The Brain Injury Association of Virginia has received a 1-year grant from the Virginia Department of Health (VDH) to fund a project focusing on domestic violence (DV) and traumatic brain injury (TBI). The project will focus on developing and implementing new programs to screen for brain injury in domestic violence shelters throughout Virginia.
The Brain Injury Association of Virginia has served as a voice for Virginia’s brain injury community for 38 years and continues to develop new initiatives to reach more people. The Association was awarded the VDH grant because of the growing need to address how brain injury and domestic violence are intertwined. Current research shows 75% of women who experienced DV sustained a TBI directly connected to their partner and 50% of women sustained repetitive partner-related TBIs. Research by BIAV Board Member, Trish Smith, indicates approximately 23,000,000 women who have experienced DV also live with a TBI.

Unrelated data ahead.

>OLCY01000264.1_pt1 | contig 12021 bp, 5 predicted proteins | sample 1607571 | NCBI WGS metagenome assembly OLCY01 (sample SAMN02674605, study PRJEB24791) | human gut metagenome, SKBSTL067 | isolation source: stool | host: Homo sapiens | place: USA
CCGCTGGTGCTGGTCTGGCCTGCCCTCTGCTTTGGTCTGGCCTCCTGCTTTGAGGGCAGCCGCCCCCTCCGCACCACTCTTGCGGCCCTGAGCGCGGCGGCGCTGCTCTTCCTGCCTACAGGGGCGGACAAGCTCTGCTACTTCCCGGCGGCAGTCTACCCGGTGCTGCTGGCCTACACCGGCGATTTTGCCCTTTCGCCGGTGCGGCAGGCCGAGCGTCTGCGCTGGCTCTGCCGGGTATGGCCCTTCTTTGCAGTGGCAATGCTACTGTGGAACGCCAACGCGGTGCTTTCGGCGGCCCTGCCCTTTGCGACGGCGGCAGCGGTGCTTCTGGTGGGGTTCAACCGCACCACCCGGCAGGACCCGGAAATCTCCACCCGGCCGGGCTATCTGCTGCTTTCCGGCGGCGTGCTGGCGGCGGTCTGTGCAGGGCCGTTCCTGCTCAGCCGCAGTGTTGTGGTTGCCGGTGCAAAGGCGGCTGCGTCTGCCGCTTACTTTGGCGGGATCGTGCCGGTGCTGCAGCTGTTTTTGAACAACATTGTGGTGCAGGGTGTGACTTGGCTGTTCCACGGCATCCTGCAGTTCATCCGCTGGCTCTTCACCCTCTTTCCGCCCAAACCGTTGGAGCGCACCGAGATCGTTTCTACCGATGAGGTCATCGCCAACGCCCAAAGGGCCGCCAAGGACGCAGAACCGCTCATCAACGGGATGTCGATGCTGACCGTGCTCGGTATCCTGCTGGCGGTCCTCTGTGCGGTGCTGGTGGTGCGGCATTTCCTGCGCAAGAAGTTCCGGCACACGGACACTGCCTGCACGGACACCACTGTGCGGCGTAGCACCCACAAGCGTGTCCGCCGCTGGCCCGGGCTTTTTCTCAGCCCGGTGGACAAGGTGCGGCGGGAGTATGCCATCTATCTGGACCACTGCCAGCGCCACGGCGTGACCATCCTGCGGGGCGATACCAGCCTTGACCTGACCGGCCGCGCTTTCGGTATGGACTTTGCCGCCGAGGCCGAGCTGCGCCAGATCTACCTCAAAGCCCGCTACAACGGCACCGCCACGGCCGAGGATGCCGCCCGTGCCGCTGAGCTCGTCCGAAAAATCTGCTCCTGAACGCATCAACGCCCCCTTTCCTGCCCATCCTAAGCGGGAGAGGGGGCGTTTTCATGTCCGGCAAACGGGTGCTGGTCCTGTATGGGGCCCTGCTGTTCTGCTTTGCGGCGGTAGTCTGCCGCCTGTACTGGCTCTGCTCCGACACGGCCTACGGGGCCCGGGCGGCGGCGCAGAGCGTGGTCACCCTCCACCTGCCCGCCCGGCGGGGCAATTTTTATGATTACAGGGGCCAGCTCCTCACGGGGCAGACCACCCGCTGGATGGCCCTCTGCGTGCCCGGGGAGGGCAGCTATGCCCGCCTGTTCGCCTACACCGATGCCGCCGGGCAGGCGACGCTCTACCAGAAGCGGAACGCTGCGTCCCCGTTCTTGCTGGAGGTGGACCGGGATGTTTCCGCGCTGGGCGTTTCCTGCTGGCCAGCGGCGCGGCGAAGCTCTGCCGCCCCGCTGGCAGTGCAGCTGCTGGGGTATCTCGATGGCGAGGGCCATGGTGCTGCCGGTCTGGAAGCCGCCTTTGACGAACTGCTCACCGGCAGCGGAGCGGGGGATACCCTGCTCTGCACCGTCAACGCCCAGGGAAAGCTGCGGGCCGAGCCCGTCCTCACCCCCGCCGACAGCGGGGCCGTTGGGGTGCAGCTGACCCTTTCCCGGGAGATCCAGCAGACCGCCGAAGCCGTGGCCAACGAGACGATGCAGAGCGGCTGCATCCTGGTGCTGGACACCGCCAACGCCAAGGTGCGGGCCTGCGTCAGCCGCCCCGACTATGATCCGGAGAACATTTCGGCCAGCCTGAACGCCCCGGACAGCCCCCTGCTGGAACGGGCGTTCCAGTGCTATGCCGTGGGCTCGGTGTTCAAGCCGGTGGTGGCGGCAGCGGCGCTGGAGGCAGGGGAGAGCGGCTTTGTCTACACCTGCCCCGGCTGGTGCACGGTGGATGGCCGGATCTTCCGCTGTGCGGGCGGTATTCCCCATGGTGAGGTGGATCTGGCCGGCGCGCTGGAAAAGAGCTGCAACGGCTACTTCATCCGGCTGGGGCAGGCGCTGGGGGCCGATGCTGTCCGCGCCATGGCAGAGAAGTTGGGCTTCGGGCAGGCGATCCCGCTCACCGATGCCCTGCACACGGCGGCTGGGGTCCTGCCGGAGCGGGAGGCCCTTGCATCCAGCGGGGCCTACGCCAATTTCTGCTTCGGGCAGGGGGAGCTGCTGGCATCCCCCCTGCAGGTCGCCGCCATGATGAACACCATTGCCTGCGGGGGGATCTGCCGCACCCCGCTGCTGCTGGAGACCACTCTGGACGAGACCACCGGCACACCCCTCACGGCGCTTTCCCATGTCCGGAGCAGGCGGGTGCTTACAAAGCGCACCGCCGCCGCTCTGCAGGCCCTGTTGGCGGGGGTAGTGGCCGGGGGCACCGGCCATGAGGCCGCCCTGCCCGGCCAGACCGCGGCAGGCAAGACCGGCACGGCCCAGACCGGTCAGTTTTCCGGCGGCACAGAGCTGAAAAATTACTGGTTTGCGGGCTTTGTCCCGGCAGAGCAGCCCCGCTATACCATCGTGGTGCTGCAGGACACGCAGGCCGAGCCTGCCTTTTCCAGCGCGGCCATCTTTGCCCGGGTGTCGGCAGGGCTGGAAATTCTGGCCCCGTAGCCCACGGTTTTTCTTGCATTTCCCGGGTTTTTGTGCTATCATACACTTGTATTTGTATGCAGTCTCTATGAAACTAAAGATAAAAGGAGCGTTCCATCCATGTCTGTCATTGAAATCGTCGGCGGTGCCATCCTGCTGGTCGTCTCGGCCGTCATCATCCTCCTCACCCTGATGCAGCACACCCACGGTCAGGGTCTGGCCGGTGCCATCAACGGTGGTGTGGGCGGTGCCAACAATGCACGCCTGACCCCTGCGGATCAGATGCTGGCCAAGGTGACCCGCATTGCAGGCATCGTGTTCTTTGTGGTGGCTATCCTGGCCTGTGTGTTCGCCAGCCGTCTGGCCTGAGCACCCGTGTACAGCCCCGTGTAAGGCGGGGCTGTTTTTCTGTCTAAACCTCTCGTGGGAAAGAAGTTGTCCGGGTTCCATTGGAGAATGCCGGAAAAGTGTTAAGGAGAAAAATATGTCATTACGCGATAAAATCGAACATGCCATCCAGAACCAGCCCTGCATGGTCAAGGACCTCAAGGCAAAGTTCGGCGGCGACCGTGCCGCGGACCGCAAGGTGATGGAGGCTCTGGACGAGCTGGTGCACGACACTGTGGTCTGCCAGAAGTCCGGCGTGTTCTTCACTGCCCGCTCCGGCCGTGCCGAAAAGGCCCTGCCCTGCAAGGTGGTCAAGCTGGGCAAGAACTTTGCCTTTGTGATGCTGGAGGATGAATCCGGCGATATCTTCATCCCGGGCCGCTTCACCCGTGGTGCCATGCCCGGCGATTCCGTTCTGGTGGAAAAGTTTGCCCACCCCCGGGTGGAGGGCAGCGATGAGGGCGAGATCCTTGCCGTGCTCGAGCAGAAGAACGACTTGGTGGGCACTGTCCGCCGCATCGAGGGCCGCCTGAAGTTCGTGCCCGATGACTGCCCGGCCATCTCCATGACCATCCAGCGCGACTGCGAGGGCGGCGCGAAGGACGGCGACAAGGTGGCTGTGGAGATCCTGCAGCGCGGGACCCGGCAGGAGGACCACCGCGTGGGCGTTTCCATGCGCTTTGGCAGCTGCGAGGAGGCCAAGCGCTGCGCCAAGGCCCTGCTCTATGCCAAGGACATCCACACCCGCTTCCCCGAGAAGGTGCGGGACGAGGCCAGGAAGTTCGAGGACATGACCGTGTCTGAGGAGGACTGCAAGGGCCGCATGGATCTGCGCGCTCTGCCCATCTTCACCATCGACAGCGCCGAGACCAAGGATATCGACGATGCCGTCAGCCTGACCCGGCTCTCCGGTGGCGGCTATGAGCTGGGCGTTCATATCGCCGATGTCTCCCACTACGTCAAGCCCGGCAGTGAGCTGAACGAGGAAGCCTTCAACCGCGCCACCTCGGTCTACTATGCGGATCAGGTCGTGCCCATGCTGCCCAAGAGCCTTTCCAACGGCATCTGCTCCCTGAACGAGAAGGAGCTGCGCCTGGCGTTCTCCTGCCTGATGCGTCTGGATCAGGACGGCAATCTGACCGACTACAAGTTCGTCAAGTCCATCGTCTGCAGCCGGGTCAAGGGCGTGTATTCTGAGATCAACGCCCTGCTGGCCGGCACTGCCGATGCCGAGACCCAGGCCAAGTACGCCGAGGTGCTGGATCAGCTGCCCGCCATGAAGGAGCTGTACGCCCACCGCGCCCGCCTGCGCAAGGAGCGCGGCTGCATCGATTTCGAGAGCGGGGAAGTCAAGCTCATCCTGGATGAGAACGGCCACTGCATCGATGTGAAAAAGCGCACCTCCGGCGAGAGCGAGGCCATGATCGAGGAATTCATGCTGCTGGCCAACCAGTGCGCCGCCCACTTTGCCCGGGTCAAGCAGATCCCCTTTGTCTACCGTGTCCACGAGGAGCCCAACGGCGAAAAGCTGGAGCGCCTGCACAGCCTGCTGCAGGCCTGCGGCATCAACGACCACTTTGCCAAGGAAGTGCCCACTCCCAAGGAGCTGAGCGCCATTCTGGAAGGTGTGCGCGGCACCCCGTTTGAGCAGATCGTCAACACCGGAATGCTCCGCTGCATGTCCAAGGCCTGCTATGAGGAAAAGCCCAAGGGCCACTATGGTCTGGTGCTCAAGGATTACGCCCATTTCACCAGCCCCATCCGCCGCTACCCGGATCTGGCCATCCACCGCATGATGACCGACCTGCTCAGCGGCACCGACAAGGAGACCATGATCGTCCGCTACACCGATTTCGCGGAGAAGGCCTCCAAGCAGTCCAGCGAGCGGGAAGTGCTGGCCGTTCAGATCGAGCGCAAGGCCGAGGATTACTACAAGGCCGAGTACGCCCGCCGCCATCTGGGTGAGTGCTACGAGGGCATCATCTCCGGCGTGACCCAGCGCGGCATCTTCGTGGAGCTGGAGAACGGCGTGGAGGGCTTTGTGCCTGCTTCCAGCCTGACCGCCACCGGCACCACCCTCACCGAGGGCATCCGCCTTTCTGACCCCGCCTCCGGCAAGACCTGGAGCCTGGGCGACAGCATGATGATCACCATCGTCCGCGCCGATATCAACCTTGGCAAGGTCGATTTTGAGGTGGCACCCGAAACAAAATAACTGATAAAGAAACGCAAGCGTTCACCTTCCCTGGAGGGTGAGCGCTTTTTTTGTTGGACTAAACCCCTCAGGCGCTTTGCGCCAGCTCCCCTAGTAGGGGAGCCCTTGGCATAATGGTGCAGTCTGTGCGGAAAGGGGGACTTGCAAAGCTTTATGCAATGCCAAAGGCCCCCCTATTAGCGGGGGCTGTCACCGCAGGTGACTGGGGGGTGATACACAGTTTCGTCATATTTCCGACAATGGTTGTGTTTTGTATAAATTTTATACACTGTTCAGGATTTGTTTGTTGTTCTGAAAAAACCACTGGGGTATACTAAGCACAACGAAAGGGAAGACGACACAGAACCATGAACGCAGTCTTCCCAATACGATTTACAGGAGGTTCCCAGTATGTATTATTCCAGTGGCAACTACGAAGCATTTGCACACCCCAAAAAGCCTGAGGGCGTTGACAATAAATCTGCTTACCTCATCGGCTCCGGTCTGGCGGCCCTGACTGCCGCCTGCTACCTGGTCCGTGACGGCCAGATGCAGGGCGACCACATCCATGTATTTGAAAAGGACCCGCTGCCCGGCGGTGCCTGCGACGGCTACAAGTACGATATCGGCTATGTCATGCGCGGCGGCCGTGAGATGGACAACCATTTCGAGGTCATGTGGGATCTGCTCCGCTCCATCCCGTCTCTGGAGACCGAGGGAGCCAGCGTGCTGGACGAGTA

The Association’s Executive Director, Anne McDonnell, said, “I’ve known many people who sustained their brain injury as a result of domestic violence, and this is a project I’ve dreamed of for some time. The thought that we might be able to create better outcomes for these survivors is exciting, and we are committed to doing everything we can to increase the awareness of the issue and improve the system of care.”
The Association hired a new contractor to oversee the project, which will continue through the end of 2021.
About The Brain Injury Association of Virginia: The Brain Injury Association of Virginia is the primary source of information and personal support for thousands of individuals, families, and professionals living in Virginia whose lives have been touched by a life‐altering, often devastating brain injury. The mission of the Association is to advance education, awareness, support, treatment and research to improve the quality of life for all people affected by brain injury. For more information visit biav.net.